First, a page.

For caffeine addicts, The Velo Project at Mooloolaba is set away from the esplanade and beach but is worth the short walk. It’s one of the best cafes on the coast. The Homegrown Cafe in Palmwoods offers a range of gluten-free goodies and meals prepared from locally sourced fresh produce. Nearby Nambour is also getting a name for cool cafes. Top options include Brown Sugar, Husk and Honey and the Nambour Social.
For a great chicken parmi served with exceptional views, try the Caloundra Surf Club. To spice things up, popular Hathi Indian Restaurant at Alexandra Headland provides a truly authentic Indian culinary experience.
In and around the newly revamped Ocean Street precinct in Maroochydore, you’ll find lots of lively dining options — including slick and sophisticated Orleans, which serves up Creole-style cuisine. The Boat Shed in nearby Cotton Tree offers relaxed waterfront dining, while the Picky Pinata does mouthwatering Mexican.
When it comes to that staple of coastal holidays — fresh fish and chips — you can’t really go wrong, but try the famous Fisheries on the Spit Mooloolaba. The Mooloolaba Seafood Lunch Cruise is good value, and has a licensed bar on board.
If you’re celebrating something special, the Thai-inspired Spirit House at Yandina all but lives up to the hype (specify an outdoor table). The Tamarind in Maleny also offers the tastes of Thailand. An array of Asian tastes are on offer at super cool Sum Yung Guys in Sunshine Beach. The SYG team includes Queensland MasterChef runner-up Matt Sinclair.
For modern Australian cuisine, Ricky’s River Bar and Restaurant in Noosa Heads is unmatched in the region.
There are plenty of opportunities for a decent dose of retail therapy on the Sunshine Coast.
Hastings Street in Noosa should be the first stop on your coastal shopping spree. You’ll find unique boutiques stocking homewares, fashion, jewellery and surf wear.
What is quite possibly Queensland’s best range of handmade goods can be found at the iconic Eumundi Markets. They’re held in the town of Eumundi every Wednesday and Saturday. Book a shuttle transfer to avoid the stress of trying to find a non-existent parking spot.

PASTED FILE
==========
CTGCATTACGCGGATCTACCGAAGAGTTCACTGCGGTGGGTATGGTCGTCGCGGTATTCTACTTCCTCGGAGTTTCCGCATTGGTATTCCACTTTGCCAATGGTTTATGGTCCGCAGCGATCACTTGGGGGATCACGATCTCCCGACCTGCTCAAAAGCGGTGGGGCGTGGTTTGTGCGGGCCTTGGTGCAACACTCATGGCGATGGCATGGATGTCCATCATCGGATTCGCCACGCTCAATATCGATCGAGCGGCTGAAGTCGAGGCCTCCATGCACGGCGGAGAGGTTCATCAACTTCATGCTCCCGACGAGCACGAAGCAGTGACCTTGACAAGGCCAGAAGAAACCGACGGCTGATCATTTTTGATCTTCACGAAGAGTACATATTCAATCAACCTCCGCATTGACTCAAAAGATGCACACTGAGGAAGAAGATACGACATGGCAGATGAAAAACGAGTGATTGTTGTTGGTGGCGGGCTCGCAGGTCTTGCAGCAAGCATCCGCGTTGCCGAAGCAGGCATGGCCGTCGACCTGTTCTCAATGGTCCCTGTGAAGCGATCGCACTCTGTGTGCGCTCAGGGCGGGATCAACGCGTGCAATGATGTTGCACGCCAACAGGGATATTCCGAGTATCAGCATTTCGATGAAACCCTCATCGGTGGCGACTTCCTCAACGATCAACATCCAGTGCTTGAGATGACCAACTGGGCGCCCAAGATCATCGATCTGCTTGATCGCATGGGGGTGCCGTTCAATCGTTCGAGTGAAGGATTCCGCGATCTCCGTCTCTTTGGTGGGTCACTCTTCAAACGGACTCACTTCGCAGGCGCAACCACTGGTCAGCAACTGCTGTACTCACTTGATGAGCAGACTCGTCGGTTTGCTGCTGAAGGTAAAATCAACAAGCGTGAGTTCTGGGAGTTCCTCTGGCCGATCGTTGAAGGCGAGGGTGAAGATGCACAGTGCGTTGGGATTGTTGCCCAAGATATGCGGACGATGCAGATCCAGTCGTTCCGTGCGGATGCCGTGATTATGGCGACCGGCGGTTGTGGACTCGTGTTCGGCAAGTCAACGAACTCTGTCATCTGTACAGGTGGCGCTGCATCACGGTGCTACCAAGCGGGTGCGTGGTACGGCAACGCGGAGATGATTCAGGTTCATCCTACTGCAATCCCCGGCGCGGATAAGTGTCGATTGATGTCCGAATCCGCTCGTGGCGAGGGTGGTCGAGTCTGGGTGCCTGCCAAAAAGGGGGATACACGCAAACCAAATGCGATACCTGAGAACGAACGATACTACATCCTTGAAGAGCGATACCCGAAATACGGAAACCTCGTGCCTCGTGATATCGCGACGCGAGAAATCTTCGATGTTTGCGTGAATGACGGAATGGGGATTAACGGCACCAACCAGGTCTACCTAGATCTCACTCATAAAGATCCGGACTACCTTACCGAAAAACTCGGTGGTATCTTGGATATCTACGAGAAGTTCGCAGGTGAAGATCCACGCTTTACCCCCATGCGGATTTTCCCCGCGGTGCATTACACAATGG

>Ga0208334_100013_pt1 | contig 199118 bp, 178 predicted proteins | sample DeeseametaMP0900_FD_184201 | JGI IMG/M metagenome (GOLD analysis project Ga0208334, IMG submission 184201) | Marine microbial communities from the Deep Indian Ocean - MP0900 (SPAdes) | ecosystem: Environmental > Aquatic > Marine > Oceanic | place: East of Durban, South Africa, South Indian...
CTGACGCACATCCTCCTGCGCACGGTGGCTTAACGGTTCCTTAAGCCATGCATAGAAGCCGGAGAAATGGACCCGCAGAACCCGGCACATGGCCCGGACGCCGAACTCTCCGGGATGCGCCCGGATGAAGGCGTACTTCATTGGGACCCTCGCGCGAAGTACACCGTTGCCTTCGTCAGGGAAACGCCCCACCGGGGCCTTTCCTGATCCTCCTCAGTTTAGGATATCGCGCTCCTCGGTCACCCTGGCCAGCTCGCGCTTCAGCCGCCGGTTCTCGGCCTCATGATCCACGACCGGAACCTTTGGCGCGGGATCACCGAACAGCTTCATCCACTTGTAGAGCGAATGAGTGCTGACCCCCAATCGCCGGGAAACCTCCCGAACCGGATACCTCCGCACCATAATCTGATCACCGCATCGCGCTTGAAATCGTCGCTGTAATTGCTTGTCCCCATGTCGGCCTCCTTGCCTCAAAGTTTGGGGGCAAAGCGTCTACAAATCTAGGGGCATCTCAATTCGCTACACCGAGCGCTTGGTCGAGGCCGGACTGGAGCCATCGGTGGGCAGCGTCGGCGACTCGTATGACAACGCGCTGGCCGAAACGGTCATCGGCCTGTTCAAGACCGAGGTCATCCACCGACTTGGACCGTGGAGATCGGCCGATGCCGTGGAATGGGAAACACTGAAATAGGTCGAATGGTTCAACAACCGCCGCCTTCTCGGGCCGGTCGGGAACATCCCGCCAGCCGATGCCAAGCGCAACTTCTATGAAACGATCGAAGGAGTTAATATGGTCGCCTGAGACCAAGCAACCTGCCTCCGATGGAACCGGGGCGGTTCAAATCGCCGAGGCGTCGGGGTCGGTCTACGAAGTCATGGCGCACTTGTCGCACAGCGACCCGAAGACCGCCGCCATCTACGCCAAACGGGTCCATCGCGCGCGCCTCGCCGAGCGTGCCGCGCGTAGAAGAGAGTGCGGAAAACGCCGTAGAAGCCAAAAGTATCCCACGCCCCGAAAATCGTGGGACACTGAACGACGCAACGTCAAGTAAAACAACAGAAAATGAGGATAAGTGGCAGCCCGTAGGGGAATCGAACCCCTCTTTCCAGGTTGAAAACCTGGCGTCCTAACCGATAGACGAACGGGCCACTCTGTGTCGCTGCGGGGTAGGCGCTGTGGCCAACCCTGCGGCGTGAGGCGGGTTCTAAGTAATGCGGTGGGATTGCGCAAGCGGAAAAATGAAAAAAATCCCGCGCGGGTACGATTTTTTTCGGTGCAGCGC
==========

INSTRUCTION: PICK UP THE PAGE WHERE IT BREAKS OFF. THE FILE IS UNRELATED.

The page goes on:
The coast actually has around thirty weekly markets to choose from, including the Yandina Country Markets, the Fishermans Road Markets, the Noosa Farmers Market, and many more. It’s a great way to mix with the locals during your stay.
For a more mainstream retail experience, Sunshine Plaza at Maroochydore has over 220 specialty stores, along with a plethora of dining options and a cinema.
When it comes to relaxing, the Sunshine Coast’s amazing beaches will probably be at the top of your to-do list.
You are spoilt for choice. Try Golden Beach, Mooloolaba Beach and Spit, Maroochydore and Noosa Main Beach for starters. At Kings Beach in Caloundra you can either hit the surf or enjoy the 25-metre tide-fed pool.
For family activities out of the water (for the most part), Underwater World SEA LIFE Aquarium offers the chance to see hundreds of species of marine life, and even do a cage free shark dive! Australia Zoo is also a very popular full-day family outing.
To escape the tourist hubbub, head for the Maleny Botanic Gardens. Among the 14 acres of beautifully maintained gardens and waterfalls, you’ll find picnic spots that offer great views of the Glass House Mountains. Delicious Devonshire Teas are served in a gazebo overlooking the gardens. There’s also a walk-through aviary and a miniature animal enclosure.
Do you have any tips to add to our Sunshine Coast travel guide? We would love to hear from you. Please send us a message.
Additional images: Bigstock
About the writer
Marianne Diaz is a research scientist by day and a freelance travel writer by night! She’s travelled to Sri Lanka to explore her children’s part-heritage and embarked on nerd-travel – travel for research to Japan, Bloomington, Chicago and Boston in the U.S. Her main aim is to get to the Italian Aeolian Islands one day with her whole family to check out the other half of her kids’ heritage (and her own). Marianne’s favourite travel love is exploring history-laden country towns, and the unique and intriguing landscapes of Australia. She believes there really is no place like home.
You might be interested in